Vanity Fair, November 1915


A Mild Protest by P. G. Wodehouse

ONE of these days someone will found the S.P.C.N.Y.,—the Society for the Prevention of Cruelty to New York. But until that time arrives it seems as if nothing would prevent the stranger within our gates from administering a farewell kick at the metropolis as he shakes the dust of it from his departing feet.

Lately, the entire population of these United States appears to have taken the thing up, and one cannot open a paper without finding some modern Juvenal in the act of knocking New York down and stamping on it. Mrs. Helen van Campen (Helen Green, of blessed gifts and memories) is the latest writer to commit mayhem on our unoffending city.

She prefers Alaska, and does not care who knows it.

Mrs. Van Campen bases her criticism on the theory that the population of New York are a set of effete worms, while in Alaska, every man is a Galahad and every woman is like the heroine of a three-volume novel.


THERE is no defense against these distant visitors. They have their own system of reasoning, and it is useless to try to get them to adopt any other. They overhear, in a restaurant, a man bullying a waiter. Down it goes in the note-book. “In the restaurants of New York it is the custom to treat the waiters like dogs. New Yorkers never speak civilly to a waiter. How different in Jayville, Neb., where a waiter is more like a brother than a mere acquaintance.”


HITHERTO New York has adopted the meekly accepting rôle, but the S.P.C.N.Y. will alter all that. Its funds will be large, and its commissioners will journey north, south, east and west, showing up a lot of these saintly settlements on the edge of the map. They will penetrate Alaska, and report to Helen Green that a certain population of the inhabitants are burdened with human failings, just as the inhabitants of New York are.

Those will be great days.

To the resident New Yorker, the bitterness of these attacks lies in the fact that the aspect of the city usually criticised by the out-of-town satirist is the one created by out-of-town demand and supported, for the most part, by out-of-town money. The first thing the visitor does is to plunge energetically into the all-night-cabaret zone, and, when he returns home with a headache, he works off his spleen and his headache by writing articles attacking it.

The logic of the thing is all wrong. On his own showing, New York gave him a great time and relieved him of most of his money. As he came to New York to spend money and have a great time, the conclusion one comes to is that New York did its share satisfactorily and deserves some credit for doing it. It would be different if someone went away from the city and broke into print with a violent attack on the Tenderloin for being dull, and prosy, and economical, and respectable.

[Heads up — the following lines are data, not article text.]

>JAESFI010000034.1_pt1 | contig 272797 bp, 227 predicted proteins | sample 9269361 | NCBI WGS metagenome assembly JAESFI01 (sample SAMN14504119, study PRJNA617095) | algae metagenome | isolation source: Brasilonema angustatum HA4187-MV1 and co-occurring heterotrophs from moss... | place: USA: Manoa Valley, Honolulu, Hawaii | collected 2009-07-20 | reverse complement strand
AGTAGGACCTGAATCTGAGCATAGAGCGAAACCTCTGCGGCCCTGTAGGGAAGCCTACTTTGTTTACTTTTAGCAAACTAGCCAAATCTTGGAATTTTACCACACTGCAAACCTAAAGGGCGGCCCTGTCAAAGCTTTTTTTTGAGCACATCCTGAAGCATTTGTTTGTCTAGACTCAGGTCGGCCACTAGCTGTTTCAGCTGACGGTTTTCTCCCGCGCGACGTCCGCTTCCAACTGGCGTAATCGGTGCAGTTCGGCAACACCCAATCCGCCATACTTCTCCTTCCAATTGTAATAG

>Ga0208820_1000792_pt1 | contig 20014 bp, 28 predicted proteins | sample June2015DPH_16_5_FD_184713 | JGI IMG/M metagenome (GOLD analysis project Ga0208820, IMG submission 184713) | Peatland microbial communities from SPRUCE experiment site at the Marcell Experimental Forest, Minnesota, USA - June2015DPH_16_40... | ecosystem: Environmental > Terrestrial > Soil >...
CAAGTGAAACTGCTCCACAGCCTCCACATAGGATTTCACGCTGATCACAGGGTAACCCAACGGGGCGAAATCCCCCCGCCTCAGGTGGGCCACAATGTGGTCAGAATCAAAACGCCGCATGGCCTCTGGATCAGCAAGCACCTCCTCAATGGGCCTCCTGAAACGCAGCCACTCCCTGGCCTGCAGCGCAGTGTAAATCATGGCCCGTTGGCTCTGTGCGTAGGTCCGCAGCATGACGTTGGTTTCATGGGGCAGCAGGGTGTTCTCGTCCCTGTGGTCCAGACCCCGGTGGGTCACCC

The country critic comes to New York, puts up at a hotel within a biscuit-throw of Times Square, stays out every night till the small hours, and then goes away and says that this is an awful place where nobody ever goes to bed.

If the next provincial who intends visiting us for the sake of peace and quiet will communicate with us before he starts, we will give him the addresses of a dozen hotels where peace and quiet may be obtained.

All-night cabarets may be sinful, but it is not yet compulsory to attend them.


OF course the chief difficulty in the path of the S.P.C.N.Y. is going to be that in defending our virgin city against all this sort of guerilla warfare, it is going to be so hard to hit back. In the old days, when the issue was broad and simple and the point in dispute was the alleged inferiority of New York to London, it was easy to put up a satisfactory fight. If London satirized New York’s partiality for ice-water, New York could get back with something pointed about the Englishman’s afternoon tea.

But what is one going to do about Alaska? Personally we know nothing of the tea, fogs, and bath tubs of that proud territory. For all we know, they may have Esquimo cabarets there, with blubber on the toast to eat, and the Walrus Roll, or one-step. If they have, we certainly mean to take them in—and criticise them freely.